The SA Human Rights Commission (SAHRC) has heard how immigrants employed as long-distance truck drivers were identified before being attacked during violent protests.
The foreigners, many of who were Zimbabweans, were allegedly accused of stealing jobs meant for locals.
Chair of the Zimbabwe Community in South Africa Ngqabutho Mabhena appeared before an SAHRC inquiry on Tuesday, which was looking into violent attacks in which long-distance truck drivers were targeted.
Mabhena said Zimbabwean truck drivers were identified through their failure to speak isiZulu fluently.
He said in the majority of the attacks, which happened in KwaZulu-Natal, foreign drivers were stopped and asked to produce driving licences and other documents of identity. In most cases, they would produce their Zimbabwean driving licences and passports, leading to them been attacked.
“Some Zimbabwean drivers who couldn’t speak fluent isiZulu would then reply in English. We were also worried that Tshivenda- and Xitsonga-speaking drivers from South Africa would also be in trouble because they could not speak fluent isiZulu,” he said.
Approached for intervention
“Following an outbreak of violence in the freight industry, we were approached to intervene. Our first point of entry was to have a meeting with Zimbabweans about their challenges. We were informed violence emanated from Africa Truck Drivers Association representing SA truck drivers.
“We were told that there was competition between migrant drivers and South African drivers. We also established that a number of Zimbabweans were working in the industry. What we didn’t establish was why employers preferred Zimbabwean truck drivers.”
Mabhena said they also discovered that Zimbabwean truck drivers were not members of a trade union.
“We then sought a meeting with Africa Truck Drivers Association. We then discussed it telephonically with their representative, who told us that Zimbabwean drivers are not allowed to work in the industry.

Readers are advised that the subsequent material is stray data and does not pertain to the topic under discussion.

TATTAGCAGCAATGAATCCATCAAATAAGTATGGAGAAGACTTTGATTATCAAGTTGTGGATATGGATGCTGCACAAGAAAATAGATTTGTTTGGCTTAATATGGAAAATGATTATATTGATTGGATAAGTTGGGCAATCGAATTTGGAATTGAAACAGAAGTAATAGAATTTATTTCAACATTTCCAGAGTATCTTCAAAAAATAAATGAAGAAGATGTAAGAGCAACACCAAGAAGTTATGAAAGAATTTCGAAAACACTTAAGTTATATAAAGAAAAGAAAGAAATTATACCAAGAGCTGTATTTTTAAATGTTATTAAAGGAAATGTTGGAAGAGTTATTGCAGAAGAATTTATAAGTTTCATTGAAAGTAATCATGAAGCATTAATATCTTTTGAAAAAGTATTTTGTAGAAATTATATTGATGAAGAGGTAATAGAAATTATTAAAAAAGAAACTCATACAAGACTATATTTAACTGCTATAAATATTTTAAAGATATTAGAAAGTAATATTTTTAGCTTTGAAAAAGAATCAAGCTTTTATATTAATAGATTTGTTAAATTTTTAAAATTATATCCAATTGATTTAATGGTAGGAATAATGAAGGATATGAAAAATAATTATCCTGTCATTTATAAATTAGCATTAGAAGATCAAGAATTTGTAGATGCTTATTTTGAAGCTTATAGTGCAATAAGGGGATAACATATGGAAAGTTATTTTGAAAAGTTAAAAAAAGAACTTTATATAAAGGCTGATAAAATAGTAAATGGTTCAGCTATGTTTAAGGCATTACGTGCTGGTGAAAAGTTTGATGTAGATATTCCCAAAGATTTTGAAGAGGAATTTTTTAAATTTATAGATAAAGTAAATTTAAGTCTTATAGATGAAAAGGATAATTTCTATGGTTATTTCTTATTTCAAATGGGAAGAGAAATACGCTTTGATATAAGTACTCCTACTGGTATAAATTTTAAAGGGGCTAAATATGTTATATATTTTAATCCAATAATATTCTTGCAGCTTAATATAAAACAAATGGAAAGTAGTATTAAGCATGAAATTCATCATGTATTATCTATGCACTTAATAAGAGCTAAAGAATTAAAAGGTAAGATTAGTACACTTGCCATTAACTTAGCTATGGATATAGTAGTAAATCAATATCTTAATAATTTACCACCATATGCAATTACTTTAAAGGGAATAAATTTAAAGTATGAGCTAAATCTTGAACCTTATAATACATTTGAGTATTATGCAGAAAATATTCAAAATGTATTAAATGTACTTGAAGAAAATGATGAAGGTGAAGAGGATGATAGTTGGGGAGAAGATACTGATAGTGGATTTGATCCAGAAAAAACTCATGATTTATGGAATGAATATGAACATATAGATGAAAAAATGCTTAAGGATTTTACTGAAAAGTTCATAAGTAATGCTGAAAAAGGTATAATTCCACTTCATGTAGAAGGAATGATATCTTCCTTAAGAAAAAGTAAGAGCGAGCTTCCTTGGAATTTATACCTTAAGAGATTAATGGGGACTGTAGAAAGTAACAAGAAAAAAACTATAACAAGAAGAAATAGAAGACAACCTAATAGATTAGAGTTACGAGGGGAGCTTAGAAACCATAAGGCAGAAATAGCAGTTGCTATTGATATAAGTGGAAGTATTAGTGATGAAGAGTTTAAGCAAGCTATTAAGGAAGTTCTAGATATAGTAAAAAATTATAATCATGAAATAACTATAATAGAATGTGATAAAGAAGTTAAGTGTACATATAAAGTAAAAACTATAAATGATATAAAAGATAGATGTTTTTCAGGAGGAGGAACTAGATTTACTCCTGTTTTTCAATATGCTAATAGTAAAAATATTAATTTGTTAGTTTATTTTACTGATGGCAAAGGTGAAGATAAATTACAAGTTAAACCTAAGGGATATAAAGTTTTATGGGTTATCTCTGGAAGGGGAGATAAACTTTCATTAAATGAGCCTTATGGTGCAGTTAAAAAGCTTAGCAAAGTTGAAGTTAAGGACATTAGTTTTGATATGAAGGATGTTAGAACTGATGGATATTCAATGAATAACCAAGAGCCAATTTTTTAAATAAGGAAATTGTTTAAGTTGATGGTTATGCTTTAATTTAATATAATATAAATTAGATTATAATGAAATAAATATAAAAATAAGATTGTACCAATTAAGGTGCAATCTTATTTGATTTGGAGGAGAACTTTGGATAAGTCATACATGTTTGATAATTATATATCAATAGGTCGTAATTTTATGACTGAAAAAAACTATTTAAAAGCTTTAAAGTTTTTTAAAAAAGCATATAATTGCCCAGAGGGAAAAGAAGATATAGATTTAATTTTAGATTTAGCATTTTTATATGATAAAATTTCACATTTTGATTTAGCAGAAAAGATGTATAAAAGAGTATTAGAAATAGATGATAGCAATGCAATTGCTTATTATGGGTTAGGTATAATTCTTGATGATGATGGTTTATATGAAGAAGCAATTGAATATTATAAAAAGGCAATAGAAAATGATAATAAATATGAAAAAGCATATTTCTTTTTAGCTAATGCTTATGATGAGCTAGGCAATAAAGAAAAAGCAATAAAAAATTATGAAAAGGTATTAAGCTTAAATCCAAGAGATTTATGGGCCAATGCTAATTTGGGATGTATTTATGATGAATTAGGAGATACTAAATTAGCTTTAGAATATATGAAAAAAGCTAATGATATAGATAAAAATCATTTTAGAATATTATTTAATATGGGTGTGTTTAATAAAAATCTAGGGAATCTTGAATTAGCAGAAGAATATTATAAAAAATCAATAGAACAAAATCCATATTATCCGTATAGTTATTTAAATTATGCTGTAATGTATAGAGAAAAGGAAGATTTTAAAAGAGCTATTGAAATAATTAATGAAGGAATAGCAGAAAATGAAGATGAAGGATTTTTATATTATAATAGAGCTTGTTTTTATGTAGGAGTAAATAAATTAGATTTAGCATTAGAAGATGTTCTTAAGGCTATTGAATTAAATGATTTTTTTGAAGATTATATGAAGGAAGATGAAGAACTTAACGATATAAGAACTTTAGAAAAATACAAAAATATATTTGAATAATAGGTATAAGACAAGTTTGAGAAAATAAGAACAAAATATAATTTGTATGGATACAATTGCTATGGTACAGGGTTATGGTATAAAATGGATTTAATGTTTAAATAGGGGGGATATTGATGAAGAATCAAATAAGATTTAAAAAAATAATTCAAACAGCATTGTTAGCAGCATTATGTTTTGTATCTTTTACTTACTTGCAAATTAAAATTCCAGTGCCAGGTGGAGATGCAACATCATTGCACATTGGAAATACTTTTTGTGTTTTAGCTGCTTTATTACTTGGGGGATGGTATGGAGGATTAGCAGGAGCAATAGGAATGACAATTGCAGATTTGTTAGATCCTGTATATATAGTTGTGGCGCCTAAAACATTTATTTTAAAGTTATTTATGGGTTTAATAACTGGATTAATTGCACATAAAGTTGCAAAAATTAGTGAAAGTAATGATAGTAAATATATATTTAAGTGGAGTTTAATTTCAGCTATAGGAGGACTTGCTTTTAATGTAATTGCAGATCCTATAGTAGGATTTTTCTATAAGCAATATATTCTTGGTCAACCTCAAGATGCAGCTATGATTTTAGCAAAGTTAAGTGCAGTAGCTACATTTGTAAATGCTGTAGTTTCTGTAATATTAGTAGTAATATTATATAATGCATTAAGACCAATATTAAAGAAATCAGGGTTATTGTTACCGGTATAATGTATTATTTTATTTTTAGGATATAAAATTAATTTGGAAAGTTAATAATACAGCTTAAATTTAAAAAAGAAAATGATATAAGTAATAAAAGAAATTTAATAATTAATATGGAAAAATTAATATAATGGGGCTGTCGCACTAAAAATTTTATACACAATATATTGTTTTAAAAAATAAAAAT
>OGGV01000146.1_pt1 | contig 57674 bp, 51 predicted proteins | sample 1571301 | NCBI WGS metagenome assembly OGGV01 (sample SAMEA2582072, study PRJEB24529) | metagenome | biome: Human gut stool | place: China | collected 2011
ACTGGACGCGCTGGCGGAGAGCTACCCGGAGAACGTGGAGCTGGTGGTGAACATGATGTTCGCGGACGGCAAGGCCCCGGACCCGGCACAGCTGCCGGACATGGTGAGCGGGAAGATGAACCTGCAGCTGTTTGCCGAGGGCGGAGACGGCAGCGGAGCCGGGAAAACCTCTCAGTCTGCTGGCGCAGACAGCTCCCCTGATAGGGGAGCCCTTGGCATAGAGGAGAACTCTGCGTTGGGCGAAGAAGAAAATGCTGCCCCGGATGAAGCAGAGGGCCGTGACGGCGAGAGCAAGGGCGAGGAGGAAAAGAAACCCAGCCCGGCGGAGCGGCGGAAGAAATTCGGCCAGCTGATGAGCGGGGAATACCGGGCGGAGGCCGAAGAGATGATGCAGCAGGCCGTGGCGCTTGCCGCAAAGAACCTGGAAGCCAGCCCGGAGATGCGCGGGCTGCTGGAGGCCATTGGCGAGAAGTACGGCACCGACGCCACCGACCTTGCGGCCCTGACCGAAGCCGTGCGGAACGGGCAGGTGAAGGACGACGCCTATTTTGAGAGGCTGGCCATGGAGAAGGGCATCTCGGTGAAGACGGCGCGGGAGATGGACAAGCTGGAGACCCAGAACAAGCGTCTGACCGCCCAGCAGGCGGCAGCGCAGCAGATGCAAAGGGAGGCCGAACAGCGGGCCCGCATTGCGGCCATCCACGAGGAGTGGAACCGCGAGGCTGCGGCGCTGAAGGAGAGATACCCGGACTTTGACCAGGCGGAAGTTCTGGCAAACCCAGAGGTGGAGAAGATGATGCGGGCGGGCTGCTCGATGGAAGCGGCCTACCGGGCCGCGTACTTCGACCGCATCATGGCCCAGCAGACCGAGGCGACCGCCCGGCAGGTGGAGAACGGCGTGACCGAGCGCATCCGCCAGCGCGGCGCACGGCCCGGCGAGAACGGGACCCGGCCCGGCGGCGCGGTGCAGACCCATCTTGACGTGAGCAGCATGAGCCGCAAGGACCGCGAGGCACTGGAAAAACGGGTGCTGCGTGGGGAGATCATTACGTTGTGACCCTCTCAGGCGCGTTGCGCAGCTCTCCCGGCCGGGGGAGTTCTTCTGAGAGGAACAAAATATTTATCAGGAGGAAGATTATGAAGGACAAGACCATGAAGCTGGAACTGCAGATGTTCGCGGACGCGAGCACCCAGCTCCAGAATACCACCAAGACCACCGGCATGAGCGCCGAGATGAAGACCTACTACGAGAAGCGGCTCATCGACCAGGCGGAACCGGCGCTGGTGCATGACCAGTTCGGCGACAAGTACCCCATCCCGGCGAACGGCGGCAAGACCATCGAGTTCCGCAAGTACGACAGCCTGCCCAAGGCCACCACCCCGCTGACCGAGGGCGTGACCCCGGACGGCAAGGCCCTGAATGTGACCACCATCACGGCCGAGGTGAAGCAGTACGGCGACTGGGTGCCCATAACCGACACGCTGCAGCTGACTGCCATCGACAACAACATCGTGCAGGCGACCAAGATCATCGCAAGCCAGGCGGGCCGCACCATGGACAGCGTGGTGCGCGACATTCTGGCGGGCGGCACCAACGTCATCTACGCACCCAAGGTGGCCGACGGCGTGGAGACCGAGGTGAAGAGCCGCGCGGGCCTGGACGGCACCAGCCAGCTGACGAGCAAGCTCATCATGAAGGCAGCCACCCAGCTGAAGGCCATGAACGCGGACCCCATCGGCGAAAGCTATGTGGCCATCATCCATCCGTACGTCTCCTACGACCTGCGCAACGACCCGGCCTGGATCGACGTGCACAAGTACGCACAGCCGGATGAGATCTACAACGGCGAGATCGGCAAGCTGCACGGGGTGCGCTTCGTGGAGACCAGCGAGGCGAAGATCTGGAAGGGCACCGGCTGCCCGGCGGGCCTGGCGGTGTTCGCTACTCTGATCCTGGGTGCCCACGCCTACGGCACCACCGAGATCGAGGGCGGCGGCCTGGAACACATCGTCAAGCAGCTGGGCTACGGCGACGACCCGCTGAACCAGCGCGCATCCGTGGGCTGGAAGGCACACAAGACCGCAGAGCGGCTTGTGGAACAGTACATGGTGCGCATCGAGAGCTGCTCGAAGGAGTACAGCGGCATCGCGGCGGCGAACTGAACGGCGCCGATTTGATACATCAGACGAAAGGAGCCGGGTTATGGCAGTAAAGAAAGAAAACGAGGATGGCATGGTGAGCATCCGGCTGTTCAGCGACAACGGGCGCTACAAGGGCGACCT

“The other issue raised was that Zimbabweans and other migrant drivers preferred to work long hours while South African drivers worked normal hours. Zimbabwean drivers would do more shifts with three drivers exchanging the wheel to earn more hours,” said Mabhena.
They were also told that migrant drivers wanted to perform the work of truck mechanics instead of using freight companies’ mechanics.
Busisiwe Goba from the Road Freight Association (RFA) said they wanted to establish the root cause of attacks on truck drivers.
“We wanted to know about businesses affiliated to the RFA who have employed non-nationals. There is legislation which states that if companies employ non-nationals, they must have proper documents, and are complying. We don’t dictate to companies affiliated to the association,” Goba said.
“Every business entity has its own policies and would comply with legislation. Employees are afforded an opportunity to belong to various labour unions.
“We received 463 reports of violent attacks. About 155 attacks that were not related to non-nationals were also reported.”
She said some business premises were targeted by groups of people who prevented them from operating.